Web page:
The 2.7-mile long boardwalk on Coney Island’s South Shore connects Coney Island’s amusement parks and attractions to the beach and is a New York City landmark.
The Coney Island Boardwalk also connects to the Steeplechase Pier near the original site of the historic Steeplechase Park and is the only remaining pier on Coney Island Beach. The pier dates back to 1904 and is where you can enjoy the best panoramic view of Coney Island.
Another one of the best things to do in Coney Island is enjoy the magical beach. It’s hard to imagine beaches in New York City, but one of the most popular of all Brooklyn beaches to visit because of all the Coney Island activities is right here in Coney Island.
Coney Island Beach is 3 miles of sandy shoreline, perfect for sunbathing, swimming, beach volleyball and other fun activities, all just steps away from all the fun on the boardwalk and amusement parks.
The beach and boardwalk are open to the public all year round from 6am to 9pm. Lifeguards are on duty during the summer season from Memorial Day through Labor Day weekend.
The Coney Island Museum is the only accredited institution in the world dedicated to preserving and interpreting the history of the Coney Island entertainment district beginning with the area’s earliest days.
The Coney Island Museum has a permanent collection of over 5,000 items from photographs, paintings, entertainment related items, architectural elements and vintage signs from throughout the years.
They even have archives that are used as a critical resource for scholars studying the history of American recreation and popular culture from the nineteenth century onward.
This is a great break from the boardwalk to explore the past of all the things to do in Coney Island throughout history and the culture and influences it has had on the city.
It’s only $5 for adults and $3 for children and seniors, and it’s one of the most fun museums in Brooklyn.
Another of the best things to do in Coney Island is to visit the New York Aquarium often referred to as the Coney Island Aquarium. This is the oldest continuously open aquarium in the country, right here on the Coney Island boardwalk!
The aquarium was first housed in Battery Park in Manhattan and dates back to 1896, but was moved to its current location on Coney Island in 1957. The current location of the New York Aquarium was one of Coney Island’s historic original theme parks, Dreamland.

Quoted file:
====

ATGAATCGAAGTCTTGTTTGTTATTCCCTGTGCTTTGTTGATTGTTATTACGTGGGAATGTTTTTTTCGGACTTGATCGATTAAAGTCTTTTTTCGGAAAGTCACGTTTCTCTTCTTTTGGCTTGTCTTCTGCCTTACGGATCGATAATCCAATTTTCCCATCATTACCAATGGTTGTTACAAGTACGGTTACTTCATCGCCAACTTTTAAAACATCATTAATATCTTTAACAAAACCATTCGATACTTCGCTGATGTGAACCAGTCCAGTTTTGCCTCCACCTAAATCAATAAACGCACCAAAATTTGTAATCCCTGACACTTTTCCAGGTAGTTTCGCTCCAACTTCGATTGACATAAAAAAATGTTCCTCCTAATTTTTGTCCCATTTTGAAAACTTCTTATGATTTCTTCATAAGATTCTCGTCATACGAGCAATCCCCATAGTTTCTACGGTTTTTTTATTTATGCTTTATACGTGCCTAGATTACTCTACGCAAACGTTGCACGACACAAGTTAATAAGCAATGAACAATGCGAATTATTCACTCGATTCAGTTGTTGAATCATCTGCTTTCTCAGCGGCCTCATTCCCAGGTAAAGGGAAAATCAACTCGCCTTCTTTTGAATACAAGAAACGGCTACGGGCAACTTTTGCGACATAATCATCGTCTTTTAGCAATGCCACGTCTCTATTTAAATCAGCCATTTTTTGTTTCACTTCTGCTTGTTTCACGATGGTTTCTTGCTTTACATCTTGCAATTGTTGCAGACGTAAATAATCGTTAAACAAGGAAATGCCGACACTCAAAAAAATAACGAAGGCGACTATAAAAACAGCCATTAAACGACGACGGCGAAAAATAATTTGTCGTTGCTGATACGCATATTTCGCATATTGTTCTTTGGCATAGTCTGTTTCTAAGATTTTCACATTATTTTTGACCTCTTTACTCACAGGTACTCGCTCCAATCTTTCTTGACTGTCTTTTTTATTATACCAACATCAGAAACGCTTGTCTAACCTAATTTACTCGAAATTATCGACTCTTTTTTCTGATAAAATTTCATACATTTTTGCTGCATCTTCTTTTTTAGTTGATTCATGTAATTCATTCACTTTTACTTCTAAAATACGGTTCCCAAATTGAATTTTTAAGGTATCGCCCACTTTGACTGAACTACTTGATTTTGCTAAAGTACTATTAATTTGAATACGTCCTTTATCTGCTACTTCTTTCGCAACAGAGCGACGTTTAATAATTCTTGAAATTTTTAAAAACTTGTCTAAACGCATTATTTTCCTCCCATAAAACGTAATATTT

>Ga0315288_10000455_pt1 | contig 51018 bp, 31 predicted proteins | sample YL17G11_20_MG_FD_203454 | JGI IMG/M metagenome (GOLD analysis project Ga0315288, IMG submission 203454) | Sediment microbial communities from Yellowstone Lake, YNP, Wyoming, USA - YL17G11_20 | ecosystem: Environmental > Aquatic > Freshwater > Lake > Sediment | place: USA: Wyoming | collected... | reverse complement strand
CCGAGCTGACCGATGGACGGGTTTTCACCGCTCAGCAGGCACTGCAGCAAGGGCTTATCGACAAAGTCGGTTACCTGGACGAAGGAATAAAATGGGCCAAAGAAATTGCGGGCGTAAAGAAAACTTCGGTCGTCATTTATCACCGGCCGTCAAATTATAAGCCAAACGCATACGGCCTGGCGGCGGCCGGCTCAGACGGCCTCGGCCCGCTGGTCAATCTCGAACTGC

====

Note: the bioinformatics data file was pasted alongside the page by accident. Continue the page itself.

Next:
The most popular exhibit and attraction here is Ocean Wonders: Sharks! tank that brings visitors inches closer to 20 different species of sharks.
In addition to being a place to see marine life up close, the New York Aquarium is involved in conservation programs as well as visitor education programs.
Another favorite tradition and thing to do at Coney Island is to enjoy the weekly Friday night fireworks show which is free to the public or anyone at Coney Island.
The fireworks show is usually from the 3rd week of June to the end of August and takes place every Friday night, weather permitting.
Where is the best place to see the fireworks? We recommend you to see them from the boardwalk or the beach! The show usually lasts 30 minutes from 21:30 to 22:00.
All of these fun Coney Island activities can’t be without a sweet treat.
You can taste plenty of sugar at Williams Candy on Surf Ave selling everything from cotton candy, ice cream, popcorn, marshmallows to the famous caramel apples in the old fashioned family bakery. It has become a Coney Island landmark serving park visitors and the Coney Island community for over 80 years.
While many of the businesses close in the off season, Williams Candy is open year round! Plus, these candies and apples make for an amazing Coney Island photo backdrop!
One of the most unique and amazing things to do in Coney Island is the Coney Island Circus Sideshow! This is a modern version of circus spectacles such as miracles, strange beings, swords of fire and other strange talents and performances by a large cast of artists.
The tradition of shows like this dates back to the 1800s in New York. It was not uncommon for these incredible shows to be performed in amusement parks and traveling circuses made extremely popular by World’s Fair exhibitions.
In the 1960s, these types of shows declined sharply due to the outcry from those who accused these shows and presenters of exploiting disabled or special performers as well as the socio-economic climate of the time.
Shows are usually about 45 minutes long and have 10 acts with various artists in a traditional ten-in-one line-up. The show runs continuously, so if you enter 10 minutes late, you can stay for the first 10 minutes of the next show.
The Coney Island Circus Sideshow prides itself on being the first professional non-profit theater solely dedicated to preserving the American tradition of live sideshows and is one of the only Coney Island activities you can see.